Take the 2-minute tour ×
Stack Overflow is a question and answer site for professional and enthusiast programmers. It's 100% free, no registration required.

Background: I have a complicated application that I have inherited and am extending (graduate research project). I want to make sure my re-organizations have a positive long term effect on maintainability and usability -- in other words I want to make sure I set things up in as standard a way as possible for future people who might work on the code. I do not have time, nor is it my place, to completely re-structure the application.

The application is an ecosystem model. It consists of a shared library written in C++ that does the heavy lifting. The library is included in a Java application that "drives" the simulation -- handles some database I/O and provides a GUI.

In the course of my development, I have added a number of utility functions to the project, mostly for convenient printing of internal variables to the console (directly from the C++ portions of the code) during run-time.

I am now factoring these functions out into a utility file (header and cpp) that is included in other files as needed. I put the functions in their own namespace following an example here: Organising utility functions in C++

Question: If I want to write some tests for the utility functions so that I can develop and experiment w/o re-compiling and modifying/running the entire model, where and how should these tests be best included?

Will it be a problem if I have a main() function in the util.cpp file? To my surprise, I tried this and it works; I can compile and run the util.cpp file independently. Also the primary application which includes util.cpp still compiles and runs fine. I was surprised because I thought the presence of a second main() would be a problem -- although the application entry point is in the java code.

However I am not sure if this is the best route; I don't have enough experience to see future pitfalls with this tactic.

Here is a short example of the my util.cpp file:

#include "util.hpp"
#include <iostream>
#include <vector>
namespace util {
  /** Prints a std::vector of doubles in a format that can be 
  * copied directly into a python console. */
  void util::pyprint_vec(const std::vector<double> & v){
    std::cout << "[";
    for(std::vector<double>::const_iterator it = v.begin(); it != v.end(); ++it){
      std::cout << *it << ", ";
    } 
    std::cout << "\b\b]"; // remove the last comma
  }
}

int main() {
  using namespace util;
  using namespace std;

  cout << "Testing some of the utility functions...\n";
  vector<double> a_vec(50,12.0);
  pyprint_vec(a_vec);
  cout << endl;

  return 0;
}

Ultimately I envision templating some of the functions (at which point they actually move to util.hpp) and adding to the file as well as being able to use it in other projects. Thanks in advance for any advice.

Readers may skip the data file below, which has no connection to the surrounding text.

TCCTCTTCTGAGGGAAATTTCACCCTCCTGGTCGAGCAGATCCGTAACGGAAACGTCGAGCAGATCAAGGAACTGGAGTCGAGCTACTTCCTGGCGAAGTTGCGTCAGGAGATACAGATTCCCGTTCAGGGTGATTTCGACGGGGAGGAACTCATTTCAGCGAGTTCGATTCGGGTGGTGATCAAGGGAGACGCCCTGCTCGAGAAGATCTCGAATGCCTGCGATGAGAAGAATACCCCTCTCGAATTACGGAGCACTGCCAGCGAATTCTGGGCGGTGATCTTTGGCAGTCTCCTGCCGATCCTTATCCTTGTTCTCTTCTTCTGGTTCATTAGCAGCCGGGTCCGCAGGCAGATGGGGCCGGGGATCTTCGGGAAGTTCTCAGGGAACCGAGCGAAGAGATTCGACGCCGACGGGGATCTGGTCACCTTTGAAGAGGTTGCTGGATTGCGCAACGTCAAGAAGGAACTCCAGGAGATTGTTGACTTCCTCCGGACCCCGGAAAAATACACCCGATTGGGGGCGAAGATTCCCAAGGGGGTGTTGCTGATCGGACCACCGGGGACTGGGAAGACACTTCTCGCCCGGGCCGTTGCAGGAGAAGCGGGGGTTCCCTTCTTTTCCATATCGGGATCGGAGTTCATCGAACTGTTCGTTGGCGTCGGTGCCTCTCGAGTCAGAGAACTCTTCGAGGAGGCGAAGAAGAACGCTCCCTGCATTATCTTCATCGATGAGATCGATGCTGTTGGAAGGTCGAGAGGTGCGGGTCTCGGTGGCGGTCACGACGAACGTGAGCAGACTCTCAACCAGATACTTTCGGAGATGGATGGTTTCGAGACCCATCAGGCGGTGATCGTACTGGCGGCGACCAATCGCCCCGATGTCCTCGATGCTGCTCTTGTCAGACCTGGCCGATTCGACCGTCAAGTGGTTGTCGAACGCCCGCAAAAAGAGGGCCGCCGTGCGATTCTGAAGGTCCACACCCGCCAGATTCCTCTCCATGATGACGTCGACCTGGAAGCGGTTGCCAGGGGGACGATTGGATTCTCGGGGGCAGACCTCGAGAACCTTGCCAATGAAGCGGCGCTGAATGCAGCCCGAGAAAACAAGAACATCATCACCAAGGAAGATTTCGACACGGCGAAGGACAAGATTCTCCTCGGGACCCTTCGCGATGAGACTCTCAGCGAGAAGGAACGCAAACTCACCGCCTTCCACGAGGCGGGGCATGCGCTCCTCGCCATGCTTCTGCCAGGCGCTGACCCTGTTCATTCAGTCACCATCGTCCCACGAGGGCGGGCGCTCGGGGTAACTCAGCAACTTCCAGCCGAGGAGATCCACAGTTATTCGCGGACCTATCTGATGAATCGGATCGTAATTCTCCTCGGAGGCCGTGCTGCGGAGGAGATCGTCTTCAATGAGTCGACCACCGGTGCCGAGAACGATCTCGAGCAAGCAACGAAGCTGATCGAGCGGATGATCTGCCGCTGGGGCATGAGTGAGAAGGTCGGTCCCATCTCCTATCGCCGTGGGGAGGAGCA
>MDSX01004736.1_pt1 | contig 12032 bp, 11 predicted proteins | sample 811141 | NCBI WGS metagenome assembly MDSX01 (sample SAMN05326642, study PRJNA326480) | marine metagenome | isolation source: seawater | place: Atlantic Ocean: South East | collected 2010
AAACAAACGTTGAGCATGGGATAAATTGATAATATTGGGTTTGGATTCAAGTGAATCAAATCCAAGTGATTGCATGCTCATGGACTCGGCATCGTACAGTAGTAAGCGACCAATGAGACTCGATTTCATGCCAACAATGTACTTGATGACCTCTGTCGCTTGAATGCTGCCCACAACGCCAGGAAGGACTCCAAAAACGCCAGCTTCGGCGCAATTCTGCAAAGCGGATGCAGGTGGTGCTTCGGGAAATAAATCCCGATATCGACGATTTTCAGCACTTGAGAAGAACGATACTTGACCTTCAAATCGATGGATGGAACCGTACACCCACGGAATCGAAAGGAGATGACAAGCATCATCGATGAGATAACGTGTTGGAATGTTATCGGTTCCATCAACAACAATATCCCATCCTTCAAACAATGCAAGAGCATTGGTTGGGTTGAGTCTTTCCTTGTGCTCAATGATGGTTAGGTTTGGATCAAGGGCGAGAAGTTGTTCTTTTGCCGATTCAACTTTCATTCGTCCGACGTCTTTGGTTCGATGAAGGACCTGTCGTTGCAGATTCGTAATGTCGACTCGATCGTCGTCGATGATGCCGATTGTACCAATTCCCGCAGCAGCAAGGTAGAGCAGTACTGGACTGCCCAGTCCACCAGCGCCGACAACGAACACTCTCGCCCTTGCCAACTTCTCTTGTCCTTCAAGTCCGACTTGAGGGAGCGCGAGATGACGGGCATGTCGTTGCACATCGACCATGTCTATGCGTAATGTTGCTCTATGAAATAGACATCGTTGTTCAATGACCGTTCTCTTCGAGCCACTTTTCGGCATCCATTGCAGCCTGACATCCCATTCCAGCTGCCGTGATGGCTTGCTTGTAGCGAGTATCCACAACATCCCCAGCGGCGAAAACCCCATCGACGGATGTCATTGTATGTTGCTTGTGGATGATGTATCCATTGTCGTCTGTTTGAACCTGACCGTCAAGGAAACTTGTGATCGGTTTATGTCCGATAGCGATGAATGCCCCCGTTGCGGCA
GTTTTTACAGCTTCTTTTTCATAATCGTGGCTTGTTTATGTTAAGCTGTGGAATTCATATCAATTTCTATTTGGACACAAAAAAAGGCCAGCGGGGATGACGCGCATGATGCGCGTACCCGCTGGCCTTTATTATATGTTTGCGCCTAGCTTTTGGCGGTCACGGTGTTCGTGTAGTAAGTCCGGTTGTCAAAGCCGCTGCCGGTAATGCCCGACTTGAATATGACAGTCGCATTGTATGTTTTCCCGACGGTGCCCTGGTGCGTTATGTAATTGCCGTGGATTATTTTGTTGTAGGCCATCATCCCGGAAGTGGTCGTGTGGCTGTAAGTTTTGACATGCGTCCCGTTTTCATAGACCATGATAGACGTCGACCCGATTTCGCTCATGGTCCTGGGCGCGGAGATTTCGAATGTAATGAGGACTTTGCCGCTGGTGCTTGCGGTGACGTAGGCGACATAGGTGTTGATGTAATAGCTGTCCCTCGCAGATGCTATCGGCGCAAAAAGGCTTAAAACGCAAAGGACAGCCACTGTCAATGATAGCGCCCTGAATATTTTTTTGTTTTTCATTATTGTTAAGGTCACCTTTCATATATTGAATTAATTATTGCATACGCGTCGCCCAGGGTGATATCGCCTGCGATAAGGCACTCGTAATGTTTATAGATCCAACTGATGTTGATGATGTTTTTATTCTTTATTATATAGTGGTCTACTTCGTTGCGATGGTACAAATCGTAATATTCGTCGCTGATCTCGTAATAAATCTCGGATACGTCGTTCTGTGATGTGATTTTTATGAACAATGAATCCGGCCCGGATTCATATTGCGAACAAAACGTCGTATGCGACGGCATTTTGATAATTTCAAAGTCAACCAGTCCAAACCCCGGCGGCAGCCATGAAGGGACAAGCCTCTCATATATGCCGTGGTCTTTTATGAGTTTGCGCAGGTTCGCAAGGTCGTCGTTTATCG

share|improve this question

2 Answers 2

Normally, you would want to write a seperate executable program that includes the unit tests and that links against the functions that are to be tested. For example, you could create a util_test.cpp that includes a main()-function and the code with the tests, and that *#include*s the util.hpp. When compiling, use static or dynamic linking to the code that you want to be tested.

Technicaly, it won't be a problem to have a main() function in the util.cpp. However, if you include a second main function somewhere else in the library (to unit-test something else), and link it into the same shared object, you will recieve linker errors.

The main function has no special meaning other than, when the linker creates the executable, it inserts special code so that when you start the program, the code from main gets executed. If you load a "shared object" library, you don't "start" the program, and as long as you don't call the main function explicitly that code won't get executed.

share|improve this answer
    
Cool, thanks. That is definitely a help. I suspected something like that with the shared library. –  tbc Jun 14 '12 at 19:56

From a purely getting it working point of view, one main function is fine, but two is going to break your compilation as only one can be called at startup.

You really want to looking into a unit-testing framework, something like cppunit or cxxtest (my current favorite). These are going to provide functionality that you'll find yourself re-implementing poorly if you try to go it alone. Generating multiple executables is a losers game, it will take forever to compile if your codebase is of any size at all. You really want one compiled executable driven by some kind of framework.

share|improve this answer
    
Ok, thanks, I think I will use as is for now, and clean up after myself by removing my main() function before handing the code back over. cxxtest looks nice and the docs seem well organized; I will look into that. –  tbc Jun 14 '12 at 20:35
    
i disagree with the "multiple executables" point. If you're working on a project with >50k lines of unittests, you will be quite happy if you don't have to recompile all of that when you've only did a small change in one single component. –  niko Jun 14 '12 at 20:36
    
niko, you're probably right at some size. It should only be a link though, not an entirely new compile, though you could make that argument about not using a framework too. My point should have been that each test or even collection of related tests shouldn't be its own executable. –  Paul Rubel Jun 14 '12 at 21:41

Your Answer

 
discard

By posting your answer, you agree to the privacy policy and terms of service.

Not the answer you're looking for? Browse other questions tagged or ask your own question.